Taxes applicable on profits earned from stock market

Profits earned from Stock market is explained as under. Your income will be taxable under the heading Capital Gains (CG) or Profits and Gains from Business or Profession (PGBP).

Capital Gains can be of two types: Long term Capital Gains (LTCG) or Short term Capital Gains (STCG).

Similarly, PGBP can also be of two types: Income from Speculation Business and Business Income.

Share Transactions can be divided in three parts:
1 When shares are delivered in your demat account – Profits will be Capital Gain. It can be further divided in two parts:
a. You hold these shares for Less than 12 months (STCG): 15% Tax
b. You hold these shares for More than 12 months(LTCG): No Tax i.e. profits are exempt

NOTE: It is possible that you hold some shares for less than 12 months and some for more than 12 months. In that case your profits will be bifurcated and profits on shares held for more than 12 months will be exempt from tax and balance will be taxable at 15%.

2 When shares are not delivered in your demat account (e.g.: Intraday Trading, or BTST) – Profits will be taxable as Income from Speculation Business – Tax rate will be determined as par the Income Tax Slab you are falling in. (Slab rates mentioned below)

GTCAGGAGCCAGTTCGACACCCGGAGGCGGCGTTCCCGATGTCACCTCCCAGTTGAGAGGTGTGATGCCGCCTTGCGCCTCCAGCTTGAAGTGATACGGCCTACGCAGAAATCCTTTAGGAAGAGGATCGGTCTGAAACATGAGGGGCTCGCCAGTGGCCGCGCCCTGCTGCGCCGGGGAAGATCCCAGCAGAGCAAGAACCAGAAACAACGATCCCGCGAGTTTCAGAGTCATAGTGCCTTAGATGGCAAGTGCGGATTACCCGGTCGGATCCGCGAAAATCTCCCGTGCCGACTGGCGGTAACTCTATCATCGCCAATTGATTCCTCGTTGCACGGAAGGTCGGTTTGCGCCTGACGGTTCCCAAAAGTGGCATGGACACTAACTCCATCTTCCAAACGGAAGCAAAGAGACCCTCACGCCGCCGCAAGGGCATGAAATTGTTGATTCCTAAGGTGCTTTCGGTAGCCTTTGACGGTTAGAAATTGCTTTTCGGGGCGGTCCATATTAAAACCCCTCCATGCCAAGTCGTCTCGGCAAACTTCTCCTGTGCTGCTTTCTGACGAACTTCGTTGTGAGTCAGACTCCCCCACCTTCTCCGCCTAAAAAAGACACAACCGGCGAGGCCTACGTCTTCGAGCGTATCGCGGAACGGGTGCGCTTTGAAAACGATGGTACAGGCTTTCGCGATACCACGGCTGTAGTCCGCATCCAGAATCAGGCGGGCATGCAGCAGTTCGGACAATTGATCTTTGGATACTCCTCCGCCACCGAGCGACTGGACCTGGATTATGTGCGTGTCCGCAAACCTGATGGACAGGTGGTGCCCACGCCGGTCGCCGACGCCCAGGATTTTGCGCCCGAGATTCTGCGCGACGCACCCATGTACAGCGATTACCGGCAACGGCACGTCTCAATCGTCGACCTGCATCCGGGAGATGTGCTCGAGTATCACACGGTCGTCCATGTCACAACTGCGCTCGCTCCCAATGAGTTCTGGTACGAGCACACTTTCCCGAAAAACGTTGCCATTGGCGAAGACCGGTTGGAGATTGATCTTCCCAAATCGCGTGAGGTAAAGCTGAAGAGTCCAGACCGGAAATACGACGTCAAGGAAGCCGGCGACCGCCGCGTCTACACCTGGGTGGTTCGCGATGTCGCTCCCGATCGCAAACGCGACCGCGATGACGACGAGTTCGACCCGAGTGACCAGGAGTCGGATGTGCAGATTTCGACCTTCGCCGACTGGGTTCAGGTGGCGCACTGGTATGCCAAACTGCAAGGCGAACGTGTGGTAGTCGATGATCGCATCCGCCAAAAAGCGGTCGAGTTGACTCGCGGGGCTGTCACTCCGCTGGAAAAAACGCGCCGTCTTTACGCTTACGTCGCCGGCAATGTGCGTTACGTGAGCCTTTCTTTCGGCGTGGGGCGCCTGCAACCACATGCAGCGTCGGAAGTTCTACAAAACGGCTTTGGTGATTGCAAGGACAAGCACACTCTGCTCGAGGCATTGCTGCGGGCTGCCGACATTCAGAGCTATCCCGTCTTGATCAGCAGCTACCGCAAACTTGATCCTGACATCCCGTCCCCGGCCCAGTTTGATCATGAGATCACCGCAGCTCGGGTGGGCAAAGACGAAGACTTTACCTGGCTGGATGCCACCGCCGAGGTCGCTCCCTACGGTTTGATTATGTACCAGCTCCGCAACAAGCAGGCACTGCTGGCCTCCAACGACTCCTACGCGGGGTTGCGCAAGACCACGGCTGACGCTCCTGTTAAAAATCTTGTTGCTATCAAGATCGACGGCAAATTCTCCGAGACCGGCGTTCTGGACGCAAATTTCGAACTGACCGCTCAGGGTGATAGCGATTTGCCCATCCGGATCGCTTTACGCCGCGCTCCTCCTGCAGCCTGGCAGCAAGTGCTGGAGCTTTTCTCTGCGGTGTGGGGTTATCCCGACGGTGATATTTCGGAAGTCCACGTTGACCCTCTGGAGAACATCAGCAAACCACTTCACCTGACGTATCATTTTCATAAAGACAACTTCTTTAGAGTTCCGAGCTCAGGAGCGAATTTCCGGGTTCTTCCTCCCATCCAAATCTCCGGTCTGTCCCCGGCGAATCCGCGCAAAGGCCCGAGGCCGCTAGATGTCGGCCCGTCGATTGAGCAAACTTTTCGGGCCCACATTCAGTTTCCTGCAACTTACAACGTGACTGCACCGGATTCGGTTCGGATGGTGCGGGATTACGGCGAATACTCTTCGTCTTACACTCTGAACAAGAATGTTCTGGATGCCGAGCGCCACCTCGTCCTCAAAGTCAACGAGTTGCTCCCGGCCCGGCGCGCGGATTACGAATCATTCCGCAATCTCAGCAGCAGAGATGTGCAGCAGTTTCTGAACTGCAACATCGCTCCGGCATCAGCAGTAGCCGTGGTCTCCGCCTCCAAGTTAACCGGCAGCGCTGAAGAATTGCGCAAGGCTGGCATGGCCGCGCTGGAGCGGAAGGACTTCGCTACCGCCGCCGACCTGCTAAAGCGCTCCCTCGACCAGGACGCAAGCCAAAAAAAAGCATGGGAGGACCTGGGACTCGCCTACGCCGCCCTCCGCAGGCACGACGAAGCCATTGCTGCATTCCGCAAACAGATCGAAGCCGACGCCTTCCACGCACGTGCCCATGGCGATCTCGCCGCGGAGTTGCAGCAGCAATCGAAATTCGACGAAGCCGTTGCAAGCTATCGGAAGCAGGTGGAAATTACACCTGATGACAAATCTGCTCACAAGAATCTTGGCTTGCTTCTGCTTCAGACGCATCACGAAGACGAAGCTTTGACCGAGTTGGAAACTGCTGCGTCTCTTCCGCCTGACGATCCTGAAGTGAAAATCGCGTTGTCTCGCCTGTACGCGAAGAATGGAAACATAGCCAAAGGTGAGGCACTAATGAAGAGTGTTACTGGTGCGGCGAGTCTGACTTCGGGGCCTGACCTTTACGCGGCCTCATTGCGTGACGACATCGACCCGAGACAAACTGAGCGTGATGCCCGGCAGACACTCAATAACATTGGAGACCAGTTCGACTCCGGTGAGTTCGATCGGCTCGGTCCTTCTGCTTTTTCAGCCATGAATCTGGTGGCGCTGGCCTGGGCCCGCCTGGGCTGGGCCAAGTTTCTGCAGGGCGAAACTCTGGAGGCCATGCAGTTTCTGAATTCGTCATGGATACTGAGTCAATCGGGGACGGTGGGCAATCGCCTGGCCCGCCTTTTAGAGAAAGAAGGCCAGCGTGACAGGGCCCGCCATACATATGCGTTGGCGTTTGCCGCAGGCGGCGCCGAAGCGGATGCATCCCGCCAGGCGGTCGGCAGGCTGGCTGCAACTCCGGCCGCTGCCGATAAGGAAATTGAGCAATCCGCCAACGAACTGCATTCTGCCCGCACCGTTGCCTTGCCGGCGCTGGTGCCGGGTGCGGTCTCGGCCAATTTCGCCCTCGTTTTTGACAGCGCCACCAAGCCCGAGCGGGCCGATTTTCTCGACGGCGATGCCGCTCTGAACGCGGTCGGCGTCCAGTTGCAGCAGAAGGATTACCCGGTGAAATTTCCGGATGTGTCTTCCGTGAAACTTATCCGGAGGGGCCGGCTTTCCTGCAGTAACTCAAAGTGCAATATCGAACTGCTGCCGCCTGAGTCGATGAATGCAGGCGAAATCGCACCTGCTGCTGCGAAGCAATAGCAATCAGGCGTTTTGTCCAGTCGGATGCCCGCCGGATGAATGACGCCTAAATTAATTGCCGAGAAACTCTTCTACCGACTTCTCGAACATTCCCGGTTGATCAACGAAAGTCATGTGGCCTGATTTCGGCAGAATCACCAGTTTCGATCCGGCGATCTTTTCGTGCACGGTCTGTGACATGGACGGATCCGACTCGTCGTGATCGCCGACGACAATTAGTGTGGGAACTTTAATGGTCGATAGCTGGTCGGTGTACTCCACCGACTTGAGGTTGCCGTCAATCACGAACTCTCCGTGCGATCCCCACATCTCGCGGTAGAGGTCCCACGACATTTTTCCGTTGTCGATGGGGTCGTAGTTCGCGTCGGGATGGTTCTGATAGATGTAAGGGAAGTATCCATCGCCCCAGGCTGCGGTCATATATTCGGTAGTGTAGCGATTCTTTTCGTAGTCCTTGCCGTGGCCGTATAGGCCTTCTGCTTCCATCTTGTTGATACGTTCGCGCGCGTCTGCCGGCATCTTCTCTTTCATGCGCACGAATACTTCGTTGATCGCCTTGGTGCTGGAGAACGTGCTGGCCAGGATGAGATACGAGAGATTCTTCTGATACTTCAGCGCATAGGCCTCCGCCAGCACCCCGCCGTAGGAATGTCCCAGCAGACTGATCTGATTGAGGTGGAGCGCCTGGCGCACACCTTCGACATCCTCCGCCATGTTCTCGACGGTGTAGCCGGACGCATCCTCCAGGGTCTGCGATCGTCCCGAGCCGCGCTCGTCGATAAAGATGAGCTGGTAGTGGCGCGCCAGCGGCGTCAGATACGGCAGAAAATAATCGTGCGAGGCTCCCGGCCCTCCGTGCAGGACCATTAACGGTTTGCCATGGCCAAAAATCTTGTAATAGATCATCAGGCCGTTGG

3 Equity Futures and Options – Profits will be taxable as Business Income – Again Tax rate will be determined as par the Income Tax Slab you are falling in. (Slab rates mentioned below)
You might be thinking what’s the difference between Speculation Income and Business Income when both of them are taxable at the same rate. Well, there is a Major difference.

We all know things in stock market may not go as planned and sometimes we could end up in losses. Income Tax law in India allow us to carry forward these losses to future years and set off from profits that we may earn in Future and thereby reducing our taxable income resulting in tax saving. But there is a limit on number of years such losses can be carried forward.

Loss from Speculation Business
2) can be carried forward only for 4 subsequent years only and can be set off only against Income from Speculation Business only. Other Speculation income are Income from Lottery and Income from Race Horses

Whereas Normal Business Loss
3) can be carried forward for 8 subsequent yearsand can be set off against ANY business income or income from your profession.

Also it is worthwhile to remember that Short Term Capital Loss {Pt. 1(a)} can also be carried forward for 8 subsequent years and can be set off against again any Capital Gain (LTCG or STCG). And Long Term Capital Loss {Pt.1(b)} can also be carried forward for 8 subsequent years BUT can be set off against Long term Capital Gain only. Capital Gains may arise from Sale of Property like Building, Land, Jewelry, etc. Whether they will be LTCG or STCG will depend on how long you have been holding those assets.

Please NOTE that you can carry forward these losses only if you had filed your return before due date and claimed these losses in your return.